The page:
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Thread: Is Laser Eyeware Honestly Rated?

  1. #1
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    Default Is Laser Eyeware Honestly Rated?

    I have used dozens of pairs of laser goggles over the years. Most are the high end models from well known companies. A typical rating for a protective range will be an OD from 4 to 7. This means a reduction of intensity of the transmited light from 10,000 to 10,000,000 times. An OD of 6 is very common. The range is also very broad and covers the typical laser line with significant coverage on each side of the line.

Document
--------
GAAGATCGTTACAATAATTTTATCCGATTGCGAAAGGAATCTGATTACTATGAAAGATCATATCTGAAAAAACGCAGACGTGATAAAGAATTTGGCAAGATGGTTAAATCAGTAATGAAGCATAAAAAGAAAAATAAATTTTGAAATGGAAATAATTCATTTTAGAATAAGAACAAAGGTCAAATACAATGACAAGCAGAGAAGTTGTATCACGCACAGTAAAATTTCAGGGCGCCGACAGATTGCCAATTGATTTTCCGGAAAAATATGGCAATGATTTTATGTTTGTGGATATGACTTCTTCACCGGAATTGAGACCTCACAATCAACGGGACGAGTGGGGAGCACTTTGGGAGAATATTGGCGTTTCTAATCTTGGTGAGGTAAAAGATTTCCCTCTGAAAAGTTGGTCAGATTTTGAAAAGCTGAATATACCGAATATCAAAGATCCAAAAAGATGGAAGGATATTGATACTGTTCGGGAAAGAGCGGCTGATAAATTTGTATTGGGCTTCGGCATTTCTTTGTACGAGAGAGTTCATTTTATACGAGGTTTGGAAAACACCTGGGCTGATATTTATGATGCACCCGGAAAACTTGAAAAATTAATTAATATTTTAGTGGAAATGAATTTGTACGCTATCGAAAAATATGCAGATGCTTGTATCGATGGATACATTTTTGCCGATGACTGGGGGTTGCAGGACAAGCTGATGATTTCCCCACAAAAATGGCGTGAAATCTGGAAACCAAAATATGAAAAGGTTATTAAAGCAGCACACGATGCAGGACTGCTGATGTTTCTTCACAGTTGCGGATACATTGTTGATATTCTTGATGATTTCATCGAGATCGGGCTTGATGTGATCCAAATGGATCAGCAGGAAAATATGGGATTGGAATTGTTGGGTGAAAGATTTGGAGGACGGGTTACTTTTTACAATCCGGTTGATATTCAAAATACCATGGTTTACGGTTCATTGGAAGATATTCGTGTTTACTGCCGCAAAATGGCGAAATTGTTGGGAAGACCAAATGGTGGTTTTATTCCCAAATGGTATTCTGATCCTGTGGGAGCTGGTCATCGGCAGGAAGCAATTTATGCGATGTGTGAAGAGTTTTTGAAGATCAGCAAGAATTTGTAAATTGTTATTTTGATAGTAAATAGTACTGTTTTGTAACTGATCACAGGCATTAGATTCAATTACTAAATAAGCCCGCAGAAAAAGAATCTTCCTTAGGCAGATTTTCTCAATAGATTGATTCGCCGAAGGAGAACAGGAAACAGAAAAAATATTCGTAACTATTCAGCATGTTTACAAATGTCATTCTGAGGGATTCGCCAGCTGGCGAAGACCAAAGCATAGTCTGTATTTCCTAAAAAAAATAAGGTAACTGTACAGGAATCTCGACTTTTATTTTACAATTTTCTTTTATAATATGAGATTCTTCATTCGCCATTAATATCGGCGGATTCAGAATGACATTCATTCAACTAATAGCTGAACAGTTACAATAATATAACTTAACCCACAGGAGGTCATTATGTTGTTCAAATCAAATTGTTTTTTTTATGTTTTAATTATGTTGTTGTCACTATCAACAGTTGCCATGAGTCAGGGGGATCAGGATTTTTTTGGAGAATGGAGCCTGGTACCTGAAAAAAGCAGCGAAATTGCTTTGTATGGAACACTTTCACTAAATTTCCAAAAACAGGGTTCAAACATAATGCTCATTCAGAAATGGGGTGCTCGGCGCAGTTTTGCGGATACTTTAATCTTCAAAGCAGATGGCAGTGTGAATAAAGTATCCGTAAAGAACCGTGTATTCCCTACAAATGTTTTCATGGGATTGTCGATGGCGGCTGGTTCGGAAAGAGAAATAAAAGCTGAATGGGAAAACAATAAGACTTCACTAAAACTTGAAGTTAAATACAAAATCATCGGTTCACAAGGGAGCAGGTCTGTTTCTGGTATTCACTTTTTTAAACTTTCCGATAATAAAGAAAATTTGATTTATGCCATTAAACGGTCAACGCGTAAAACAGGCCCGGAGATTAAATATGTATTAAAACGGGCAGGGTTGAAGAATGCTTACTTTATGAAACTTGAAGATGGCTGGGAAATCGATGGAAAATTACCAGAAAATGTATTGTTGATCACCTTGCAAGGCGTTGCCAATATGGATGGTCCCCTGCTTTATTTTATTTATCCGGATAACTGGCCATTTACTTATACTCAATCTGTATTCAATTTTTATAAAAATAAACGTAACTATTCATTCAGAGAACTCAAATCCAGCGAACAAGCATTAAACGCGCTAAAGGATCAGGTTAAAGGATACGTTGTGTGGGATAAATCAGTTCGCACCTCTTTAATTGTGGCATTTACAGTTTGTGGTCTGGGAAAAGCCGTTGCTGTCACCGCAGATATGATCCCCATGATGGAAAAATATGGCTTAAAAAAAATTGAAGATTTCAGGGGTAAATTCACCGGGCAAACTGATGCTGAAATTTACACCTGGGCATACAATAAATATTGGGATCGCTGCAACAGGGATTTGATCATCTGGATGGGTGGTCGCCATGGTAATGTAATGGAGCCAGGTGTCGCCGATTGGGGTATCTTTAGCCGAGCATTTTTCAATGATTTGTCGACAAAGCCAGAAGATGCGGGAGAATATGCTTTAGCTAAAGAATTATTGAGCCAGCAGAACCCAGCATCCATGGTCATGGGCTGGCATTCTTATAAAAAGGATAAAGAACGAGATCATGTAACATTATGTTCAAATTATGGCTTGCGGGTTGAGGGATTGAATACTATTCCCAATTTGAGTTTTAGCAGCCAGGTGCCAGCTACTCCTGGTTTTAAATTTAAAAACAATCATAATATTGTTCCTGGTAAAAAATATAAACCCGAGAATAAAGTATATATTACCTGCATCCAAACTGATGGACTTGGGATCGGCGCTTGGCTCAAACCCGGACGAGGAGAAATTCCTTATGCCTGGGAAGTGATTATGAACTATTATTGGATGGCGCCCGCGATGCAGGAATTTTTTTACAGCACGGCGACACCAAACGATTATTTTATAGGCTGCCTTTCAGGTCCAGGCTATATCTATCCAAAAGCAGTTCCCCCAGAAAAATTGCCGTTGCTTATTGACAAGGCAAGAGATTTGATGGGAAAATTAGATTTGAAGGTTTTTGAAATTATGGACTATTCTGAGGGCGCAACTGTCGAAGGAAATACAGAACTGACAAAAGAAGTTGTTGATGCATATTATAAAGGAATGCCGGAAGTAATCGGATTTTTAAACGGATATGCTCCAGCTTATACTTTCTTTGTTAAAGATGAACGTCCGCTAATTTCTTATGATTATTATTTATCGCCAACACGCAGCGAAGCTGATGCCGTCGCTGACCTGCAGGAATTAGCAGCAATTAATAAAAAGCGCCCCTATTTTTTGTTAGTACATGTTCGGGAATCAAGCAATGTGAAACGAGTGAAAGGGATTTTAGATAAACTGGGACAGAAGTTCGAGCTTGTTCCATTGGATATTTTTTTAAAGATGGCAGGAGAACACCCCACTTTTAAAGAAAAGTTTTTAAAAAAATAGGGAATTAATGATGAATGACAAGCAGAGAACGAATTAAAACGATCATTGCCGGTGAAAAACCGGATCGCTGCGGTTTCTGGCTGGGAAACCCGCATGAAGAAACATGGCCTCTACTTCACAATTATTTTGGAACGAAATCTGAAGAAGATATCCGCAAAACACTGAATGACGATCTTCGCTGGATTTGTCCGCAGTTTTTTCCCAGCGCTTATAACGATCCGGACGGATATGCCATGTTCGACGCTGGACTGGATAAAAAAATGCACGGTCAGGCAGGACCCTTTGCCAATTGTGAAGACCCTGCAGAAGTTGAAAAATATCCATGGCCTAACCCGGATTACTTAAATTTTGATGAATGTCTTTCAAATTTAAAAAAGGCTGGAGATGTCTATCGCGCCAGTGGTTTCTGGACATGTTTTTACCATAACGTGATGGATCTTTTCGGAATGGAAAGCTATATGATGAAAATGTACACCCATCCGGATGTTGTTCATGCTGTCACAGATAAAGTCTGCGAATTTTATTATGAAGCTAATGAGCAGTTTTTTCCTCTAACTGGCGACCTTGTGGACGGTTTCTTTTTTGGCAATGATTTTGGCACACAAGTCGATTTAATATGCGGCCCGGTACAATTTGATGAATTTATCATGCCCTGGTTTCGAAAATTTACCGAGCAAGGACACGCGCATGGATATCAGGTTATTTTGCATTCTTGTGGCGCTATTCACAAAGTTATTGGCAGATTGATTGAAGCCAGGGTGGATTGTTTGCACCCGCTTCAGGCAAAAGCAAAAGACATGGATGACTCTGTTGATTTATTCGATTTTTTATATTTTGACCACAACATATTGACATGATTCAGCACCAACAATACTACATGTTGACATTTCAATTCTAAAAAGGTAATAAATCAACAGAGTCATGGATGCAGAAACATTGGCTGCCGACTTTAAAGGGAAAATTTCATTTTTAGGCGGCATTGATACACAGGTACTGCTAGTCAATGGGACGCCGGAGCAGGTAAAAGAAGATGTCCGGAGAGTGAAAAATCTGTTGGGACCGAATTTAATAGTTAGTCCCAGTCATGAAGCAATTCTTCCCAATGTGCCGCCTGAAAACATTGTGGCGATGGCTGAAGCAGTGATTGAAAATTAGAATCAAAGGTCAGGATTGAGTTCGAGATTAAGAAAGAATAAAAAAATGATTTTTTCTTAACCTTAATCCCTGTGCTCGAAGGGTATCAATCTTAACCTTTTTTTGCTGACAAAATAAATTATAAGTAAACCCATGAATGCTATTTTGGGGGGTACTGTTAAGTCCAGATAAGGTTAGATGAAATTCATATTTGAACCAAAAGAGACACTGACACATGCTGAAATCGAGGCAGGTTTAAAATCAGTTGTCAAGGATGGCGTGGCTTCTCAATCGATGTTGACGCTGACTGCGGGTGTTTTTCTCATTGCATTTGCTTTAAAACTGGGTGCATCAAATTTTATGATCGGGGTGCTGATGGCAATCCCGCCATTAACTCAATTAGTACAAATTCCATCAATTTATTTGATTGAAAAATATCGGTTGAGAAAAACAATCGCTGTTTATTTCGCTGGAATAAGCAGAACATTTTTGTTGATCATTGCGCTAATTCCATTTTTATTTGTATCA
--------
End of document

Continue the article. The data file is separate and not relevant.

I don't think the typical goggle set blocks anywhere near as well as it is rated to block. 1,000,000 times means that a blinding 10W beam will penetrate these goggles with 10uW. A 10uW spot should be very dim and the spot from the 10W is not. Some goggles block better than others, yet the ratings are always reported as minimums and so some should provide even greater reduction, but none SHOULD be less.

    I actually take advantage of what I am describing. Try to align a low power laser with goggles on. Unless they are terrible, gas station shades you have difficulty seeing the beam. When I align a multi-watt laser, I can often do so with the goggles on.

  2. #2
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    Be interesting to test some by sitting them in front of a power meter sensor and measuring the amount of each wavelength passing through . I seem to remember that someone has done it on here before but at least doing again Eric would mean that you have the true range of each of your goggles and some interesting reading for the rest of us.